Music as an intervention to reduce preoperative anxiety in gynaecological patients
Nana Yaa Fenima, Fening
Background: Preoperative anxiety is a well-established phenomenon. Pharmacological methods have traditionally been used to alleviate this anxiety. Music had been identified as an alternative therapy to attenuate anxiety and improve postoperative outcomes. Aim: To describe the effect of a music intervention on preoperative anxiety levels in patients going for elective gynaecological procedures at the Charlotte Maxeke Johannesburg Academic Hospital. Setting: A prospective, contextual, quasi-experimental study, conducted at Charlotte Maxeke Johannesburg Academic Hospital, a 1200 bed central hospital in Johannesburg, South Africa. Methods: Patients undergoing gynaecological procedures were recruited preoperatively by convenience sampling from gynaecology elective lists and allocated to music intervention and control groups using simple random sampling. Patients in the music intervention group listened to 20 minutes of precompiled music. Patients in the control group received 20 minutes of quiet time. Demographic data and physiological parameters were recorded and anxiety levels were assessed using the State and Trait Anxiety Inventory. Data were analysed using descriptive and inferential statistics. Results: There was a significant difference in anxiety levels in the music intervention group before and after the intervention (p-value > 0.0001) but not in the control group. There were no significant differences in the physiological parameters. Those who received the music intervention enjoyed the experience. Conclusion: Music reduced preoperative anxiety in patients going for elective gynaecologic procedures. Music interventions are a cheap, easy way of reducing preoperative anxiety.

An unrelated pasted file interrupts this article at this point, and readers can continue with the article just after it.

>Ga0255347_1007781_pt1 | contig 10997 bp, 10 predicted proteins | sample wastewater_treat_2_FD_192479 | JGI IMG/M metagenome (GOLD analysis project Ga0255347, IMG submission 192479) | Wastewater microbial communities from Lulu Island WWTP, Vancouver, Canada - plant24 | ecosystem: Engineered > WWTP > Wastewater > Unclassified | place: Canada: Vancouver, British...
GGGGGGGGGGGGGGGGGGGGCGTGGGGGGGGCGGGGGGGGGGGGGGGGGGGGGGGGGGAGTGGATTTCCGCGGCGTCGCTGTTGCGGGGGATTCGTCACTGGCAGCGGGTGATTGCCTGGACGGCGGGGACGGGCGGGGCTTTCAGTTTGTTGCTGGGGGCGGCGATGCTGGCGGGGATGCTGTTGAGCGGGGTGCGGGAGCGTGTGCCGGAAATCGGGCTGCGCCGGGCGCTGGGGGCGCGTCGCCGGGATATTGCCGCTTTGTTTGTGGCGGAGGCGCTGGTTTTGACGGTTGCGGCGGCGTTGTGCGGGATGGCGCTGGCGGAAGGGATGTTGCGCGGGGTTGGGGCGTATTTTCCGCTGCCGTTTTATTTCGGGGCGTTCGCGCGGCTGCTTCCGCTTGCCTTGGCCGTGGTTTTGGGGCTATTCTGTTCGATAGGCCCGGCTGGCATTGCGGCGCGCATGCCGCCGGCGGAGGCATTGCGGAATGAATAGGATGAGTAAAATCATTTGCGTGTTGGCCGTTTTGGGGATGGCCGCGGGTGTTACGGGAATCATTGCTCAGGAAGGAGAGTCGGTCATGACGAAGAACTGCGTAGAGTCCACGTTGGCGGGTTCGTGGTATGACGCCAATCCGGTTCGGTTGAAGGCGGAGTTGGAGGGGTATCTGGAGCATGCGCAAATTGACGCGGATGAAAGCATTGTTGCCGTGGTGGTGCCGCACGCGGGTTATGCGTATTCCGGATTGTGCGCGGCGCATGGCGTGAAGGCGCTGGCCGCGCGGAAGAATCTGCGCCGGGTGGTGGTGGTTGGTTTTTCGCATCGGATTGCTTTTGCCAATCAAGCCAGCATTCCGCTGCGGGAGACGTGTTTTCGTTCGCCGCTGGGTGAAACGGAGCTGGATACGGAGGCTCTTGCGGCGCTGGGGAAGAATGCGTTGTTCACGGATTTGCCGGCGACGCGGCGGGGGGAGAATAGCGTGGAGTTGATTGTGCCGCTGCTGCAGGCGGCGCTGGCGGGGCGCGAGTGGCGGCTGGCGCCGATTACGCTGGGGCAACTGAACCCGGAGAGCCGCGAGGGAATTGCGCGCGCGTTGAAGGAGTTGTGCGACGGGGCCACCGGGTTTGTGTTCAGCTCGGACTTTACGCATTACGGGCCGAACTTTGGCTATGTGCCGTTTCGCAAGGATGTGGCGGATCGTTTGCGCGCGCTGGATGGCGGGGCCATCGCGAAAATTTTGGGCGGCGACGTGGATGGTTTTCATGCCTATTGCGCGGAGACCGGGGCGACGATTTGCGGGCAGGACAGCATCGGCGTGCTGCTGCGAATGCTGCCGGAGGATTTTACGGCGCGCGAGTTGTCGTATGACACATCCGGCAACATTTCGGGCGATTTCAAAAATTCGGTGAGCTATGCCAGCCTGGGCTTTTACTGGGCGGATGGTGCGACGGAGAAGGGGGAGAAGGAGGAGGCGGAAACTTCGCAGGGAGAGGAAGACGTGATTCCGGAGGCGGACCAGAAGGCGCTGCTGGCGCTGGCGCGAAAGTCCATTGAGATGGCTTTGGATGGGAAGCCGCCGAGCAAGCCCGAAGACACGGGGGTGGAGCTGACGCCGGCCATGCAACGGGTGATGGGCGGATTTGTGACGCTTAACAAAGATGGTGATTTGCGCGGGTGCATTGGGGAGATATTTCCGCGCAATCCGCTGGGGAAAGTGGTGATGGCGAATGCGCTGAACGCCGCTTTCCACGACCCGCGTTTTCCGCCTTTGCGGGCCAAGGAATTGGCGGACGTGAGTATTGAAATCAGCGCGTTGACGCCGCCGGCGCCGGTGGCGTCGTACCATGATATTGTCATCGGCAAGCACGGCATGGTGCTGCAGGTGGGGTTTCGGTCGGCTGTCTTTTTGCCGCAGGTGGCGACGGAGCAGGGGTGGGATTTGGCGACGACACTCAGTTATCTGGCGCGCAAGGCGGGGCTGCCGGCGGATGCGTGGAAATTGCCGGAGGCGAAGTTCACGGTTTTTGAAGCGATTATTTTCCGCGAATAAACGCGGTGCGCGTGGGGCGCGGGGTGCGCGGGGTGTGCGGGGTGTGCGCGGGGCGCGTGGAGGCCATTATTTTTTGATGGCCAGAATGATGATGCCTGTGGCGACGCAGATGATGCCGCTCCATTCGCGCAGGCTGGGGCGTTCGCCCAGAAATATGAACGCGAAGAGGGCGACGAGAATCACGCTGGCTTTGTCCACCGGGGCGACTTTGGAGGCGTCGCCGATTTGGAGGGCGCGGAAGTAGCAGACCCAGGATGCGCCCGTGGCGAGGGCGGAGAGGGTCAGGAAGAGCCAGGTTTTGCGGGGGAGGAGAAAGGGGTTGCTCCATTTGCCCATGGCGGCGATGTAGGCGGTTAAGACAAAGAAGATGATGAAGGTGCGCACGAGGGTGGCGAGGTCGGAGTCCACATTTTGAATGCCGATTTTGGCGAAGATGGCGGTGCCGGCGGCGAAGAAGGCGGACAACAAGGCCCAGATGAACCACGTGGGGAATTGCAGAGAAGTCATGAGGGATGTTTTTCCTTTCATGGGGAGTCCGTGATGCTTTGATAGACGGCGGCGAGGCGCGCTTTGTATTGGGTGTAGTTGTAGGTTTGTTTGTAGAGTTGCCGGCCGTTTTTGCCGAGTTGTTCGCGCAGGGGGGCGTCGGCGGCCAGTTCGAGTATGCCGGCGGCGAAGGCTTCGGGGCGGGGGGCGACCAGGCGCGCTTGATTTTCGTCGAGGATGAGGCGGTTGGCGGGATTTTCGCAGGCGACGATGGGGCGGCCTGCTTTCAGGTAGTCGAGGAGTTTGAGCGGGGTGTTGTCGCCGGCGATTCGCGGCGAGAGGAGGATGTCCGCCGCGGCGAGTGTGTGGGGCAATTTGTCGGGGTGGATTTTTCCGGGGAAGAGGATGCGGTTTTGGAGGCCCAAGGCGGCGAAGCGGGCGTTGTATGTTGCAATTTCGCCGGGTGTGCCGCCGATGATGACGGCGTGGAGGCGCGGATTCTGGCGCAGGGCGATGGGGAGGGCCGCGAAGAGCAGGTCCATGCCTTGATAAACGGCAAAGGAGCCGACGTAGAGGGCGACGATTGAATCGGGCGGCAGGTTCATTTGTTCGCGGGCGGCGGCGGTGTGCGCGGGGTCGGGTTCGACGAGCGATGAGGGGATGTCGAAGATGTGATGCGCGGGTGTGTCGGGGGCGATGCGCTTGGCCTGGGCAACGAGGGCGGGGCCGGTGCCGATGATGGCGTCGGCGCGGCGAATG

A research report submitted to the Faculty of Health Sciences, University of the Witwatersrand, Johannesburg, in partial fulfillment of the requirements for the degree of Master of Medicine in the branch of Anaesthesiology,2019